My memories of this day and weekend of 50 years ago are the same yet different from most people’s. The same in that I share the same experiences as the rest of the country (and world) watching the events unfold on TV. Yes, I do remember where I was when I heard JFK had been assassinated. Yes, I remember watching as Oswald was gunned down. Yes, I remember the catch in my throat when John, Jr. saluted his father’s coffin.
But my memories are different from other people’s, too, in that they are intertwined with other memories that are far more personal. Yes, I was mesmerized by the TV, but it wasn’t at my house. It was at my parents’ best friends’ house, where I was helping babysit their children, whose mother was in the hospital after suffering an aneurysim. She was fortunate: it leaked instead of burst. It was repaired successfully repaired surgically, and today, fifty years later, she is still with us, living in Florida not far from my parents.
But I have an even more powerful and personal connection with November 22, 1963. It was my cousin Peter’s 15th birthday. We got together as planned at his house, a modern split level in West Roxbury, a neighborhood of Boston, to celebrate the day. But instead of singing “Happy Birthday” and opening gifts, the family sat in front of the TV and tried to comprehend the enormity of what we were witnessing.2
Six-and-a-half years later, Peter, too, was dead. He suffered massive brain damage caused when a speeding station wagon skidded on a wet road and slammed into his VW bug. He had parked on the shoulder until the storm passed. The impact was so hard that his seat belt was pulled from its mooring. Ironically, one of the physicians who consulted on Peter’s case also treated JFK .
Peter and I were first cousins, once removed. His mother and my paternal grandmother were sisters. We all lived in the same house, a three-family Queen Anne Victorian my great-grandfather (the grandfather Peter was named for) had bought around 1907, in Roxbury, then a new “streetcar suburb.” Peter’s family lived on the first floor; my grandmother and great-grandmother and aunt lived on the second; my parents and I on the third, in the attic apartment originally designed for the housekeeper. My great-grandmother, grandmother, and great-aunt all became widows within about three years of each other.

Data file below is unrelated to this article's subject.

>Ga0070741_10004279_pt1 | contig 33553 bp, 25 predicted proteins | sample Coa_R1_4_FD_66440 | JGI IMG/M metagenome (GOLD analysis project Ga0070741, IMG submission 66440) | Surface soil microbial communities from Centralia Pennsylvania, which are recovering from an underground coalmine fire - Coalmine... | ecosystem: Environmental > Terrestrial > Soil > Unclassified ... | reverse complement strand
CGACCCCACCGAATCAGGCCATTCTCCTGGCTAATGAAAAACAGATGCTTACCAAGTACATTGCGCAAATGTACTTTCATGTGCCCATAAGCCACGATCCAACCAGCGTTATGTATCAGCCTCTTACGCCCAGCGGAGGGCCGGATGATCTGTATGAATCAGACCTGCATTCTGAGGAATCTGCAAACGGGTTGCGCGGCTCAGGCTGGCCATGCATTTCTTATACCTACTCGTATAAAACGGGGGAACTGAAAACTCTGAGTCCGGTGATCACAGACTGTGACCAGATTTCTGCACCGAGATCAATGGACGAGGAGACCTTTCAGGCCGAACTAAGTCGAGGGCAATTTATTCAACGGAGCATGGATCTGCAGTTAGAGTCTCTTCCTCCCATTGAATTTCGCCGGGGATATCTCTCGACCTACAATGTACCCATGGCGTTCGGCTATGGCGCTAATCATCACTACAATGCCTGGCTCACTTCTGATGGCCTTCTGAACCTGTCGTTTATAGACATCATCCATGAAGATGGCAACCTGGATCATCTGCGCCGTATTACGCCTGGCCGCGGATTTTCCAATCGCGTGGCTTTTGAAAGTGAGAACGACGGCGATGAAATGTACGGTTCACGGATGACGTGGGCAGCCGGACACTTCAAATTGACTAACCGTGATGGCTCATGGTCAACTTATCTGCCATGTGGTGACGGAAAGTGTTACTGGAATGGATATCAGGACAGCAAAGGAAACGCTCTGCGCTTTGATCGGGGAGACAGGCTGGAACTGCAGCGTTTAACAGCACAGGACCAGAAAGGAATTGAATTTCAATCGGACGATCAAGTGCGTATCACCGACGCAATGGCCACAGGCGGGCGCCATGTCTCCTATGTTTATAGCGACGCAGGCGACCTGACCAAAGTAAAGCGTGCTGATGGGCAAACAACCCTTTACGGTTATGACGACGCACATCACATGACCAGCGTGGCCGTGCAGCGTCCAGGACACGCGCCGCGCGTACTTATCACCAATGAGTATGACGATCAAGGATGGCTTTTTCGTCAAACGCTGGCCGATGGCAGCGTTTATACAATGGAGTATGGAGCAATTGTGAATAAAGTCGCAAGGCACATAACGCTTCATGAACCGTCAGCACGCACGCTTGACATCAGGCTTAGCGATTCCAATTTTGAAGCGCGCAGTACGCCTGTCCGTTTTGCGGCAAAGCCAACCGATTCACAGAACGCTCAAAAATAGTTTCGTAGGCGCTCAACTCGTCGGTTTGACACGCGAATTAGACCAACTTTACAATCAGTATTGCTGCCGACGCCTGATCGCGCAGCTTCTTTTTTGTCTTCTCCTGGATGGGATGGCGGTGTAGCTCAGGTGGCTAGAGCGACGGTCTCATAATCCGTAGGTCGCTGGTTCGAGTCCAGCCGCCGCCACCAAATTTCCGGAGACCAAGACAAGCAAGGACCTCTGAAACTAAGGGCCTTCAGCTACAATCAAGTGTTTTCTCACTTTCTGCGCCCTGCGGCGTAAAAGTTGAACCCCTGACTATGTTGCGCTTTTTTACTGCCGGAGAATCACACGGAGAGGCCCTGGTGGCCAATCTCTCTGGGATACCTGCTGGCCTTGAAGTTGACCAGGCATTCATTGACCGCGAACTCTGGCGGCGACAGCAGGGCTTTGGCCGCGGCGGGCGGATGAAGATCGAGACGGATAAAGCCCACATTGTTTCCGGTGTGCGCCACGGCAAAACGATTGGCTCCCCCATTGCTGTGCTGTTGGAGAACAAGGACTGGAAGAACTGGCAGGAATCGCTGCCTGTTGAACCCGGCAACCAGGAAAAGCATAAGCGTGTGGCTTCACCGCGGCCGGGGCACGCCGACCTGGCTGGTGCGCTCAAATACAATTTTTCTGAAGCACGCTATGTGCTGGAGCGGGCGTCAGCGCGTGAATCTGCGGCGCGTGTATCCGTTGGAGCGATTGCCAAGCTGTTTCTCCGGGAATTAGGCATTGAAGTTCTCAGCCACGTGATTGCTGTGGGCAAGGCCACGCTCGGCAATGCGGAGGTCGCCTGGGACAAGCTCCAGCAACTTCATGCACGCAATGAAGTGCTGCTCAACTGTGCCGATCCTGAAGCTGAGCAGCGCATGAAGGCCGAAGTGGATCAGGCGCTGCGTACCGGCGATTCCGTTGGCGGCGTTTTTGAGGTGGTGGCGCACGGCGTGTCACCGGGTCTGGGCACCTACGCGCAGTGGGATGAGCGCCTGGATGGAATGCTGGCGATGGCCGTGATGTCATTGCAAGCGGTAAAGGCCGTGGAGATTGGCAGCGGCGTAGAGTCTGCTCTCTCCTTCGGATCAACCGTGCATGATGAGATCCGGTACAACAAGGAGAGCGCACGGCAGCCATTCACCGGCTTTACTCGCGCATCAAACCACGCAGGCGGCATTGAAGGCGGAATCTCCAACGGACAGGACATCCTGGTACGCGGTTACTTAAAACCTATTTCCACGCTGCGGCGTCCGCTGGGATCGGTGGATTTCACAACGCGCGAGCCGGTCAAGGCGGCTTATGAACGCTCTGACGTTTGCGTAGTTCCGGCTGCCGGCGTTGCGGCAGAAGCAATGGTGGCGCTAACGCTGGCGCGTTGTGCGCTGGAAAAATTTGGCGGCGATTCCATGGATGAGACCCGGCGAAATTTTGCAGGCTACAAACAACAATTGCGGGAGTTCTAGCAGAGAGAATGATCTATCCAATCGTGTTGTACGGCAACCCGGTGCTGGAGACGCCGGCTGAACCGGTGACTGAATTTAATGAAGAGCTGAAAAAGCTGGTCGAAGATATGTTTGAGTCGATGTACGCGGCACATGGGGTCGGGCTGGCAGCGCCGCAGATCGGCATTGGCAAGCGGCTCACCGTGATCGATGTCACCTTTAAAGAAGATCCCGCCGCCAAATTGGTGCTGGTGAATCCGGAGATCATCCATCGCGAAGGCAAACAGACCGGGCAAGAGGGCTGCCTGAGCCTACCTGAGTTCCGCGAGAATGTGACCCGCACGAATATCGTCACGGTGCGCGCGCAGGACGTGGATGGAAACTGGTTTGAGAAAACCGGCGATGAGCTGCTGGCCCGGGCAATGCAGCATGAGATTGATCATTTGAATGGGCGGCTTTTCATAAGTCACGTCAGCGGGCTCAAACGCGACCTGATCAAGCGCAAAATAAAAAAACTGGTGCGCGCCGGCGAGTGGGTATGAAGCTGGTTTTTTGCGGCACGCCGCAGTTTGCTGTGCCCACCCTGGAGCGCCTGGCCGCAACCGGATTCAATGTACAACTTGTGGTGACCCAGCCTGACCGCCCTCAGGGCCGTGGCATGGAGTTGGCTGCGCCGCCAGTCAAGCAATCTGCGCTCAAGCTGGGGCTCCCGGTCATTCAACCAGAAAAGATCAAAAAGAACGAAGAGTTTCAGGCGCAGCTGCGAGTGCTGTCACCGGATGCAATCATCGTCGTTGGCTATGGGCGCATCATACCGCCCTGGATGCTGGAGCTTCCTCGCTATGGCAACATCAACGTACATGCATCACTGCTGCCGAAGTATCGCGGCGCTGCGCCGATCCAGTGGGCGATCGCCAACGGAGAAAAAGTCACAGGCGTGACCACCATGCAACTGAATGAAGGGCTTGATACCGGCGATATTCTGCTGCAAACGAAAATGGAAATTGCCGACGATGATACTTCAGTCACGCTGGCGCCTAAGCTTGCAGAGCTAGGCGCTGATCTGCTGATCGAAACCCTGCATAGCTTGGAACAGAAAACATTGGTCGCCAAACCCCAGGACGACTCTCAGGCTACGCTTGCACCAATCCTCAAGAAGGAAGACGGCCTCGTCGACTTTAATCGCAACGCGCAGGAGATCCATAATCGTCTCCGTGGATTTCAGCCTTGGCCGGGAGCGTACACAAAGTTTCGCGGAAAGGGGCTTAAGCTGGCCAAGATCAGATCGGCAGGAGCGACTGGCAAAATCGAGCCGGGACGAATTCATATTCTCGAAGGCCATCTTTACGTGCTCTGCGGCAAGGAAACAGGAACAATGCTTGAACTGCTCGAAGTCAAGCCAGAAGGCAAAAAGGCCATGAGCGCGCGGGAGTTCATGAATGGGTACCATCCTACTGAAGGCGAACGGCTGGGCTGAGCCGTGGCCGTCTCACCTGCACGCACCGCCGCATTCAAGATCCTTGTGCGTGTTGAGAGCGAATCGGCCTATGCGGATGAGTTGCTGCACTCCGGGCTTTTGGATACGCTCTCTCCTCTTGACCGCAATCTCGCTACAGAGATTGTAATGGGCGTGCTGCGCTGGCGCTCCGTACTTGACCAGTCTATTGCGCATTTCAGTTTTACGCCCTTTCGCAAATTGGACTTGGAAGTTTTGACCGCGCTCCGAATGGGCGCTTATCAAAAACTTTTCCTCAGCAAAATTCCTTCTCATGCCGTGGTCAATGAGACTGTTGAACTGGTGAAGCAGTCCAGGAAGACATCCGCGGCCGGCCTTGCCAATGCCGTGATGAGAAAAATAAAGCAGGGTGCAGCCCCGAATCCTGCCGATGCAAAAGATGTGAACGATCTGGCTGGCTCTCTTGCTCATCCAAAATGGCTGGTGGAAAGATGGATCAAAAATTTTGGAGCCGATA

Peter was five weeks older than I am. We shared the same gene for red hair, as did my great-aunt. Whenever my mother would take the two of us out for a walk in the stroller, people would stop her and say, “Oh, how cute. Are they twins?” And my mother would answer, with a straight face, “No, they’re five weeks apart,” and then walk on before the questioner could react. (They would also stop my then twenty-one year old mother and ask her how much she charged for babysitting.)
We moved from Roxbury when I was about four years old. But Peter and I still saw each other frequently. We were like twins.
Even the most universal and shattering event can have a personal dimension that overshadows it. I can never think about JFK’s assassination without thinking about Peter.
I still miss him. Happy 65th birthday, Peter.
Comments on: "A BIRTHDAY TO REMEMBER" (3)
I was deeply moved by your post, Rabbi Ilene. Thank you for sharing this fitting tribute to your cousin Peter.
Thank you, MaryAnn. It is hard to imagine someone who will always be 21 in my memory as being 65.
I hear you, Rabbi Ilene.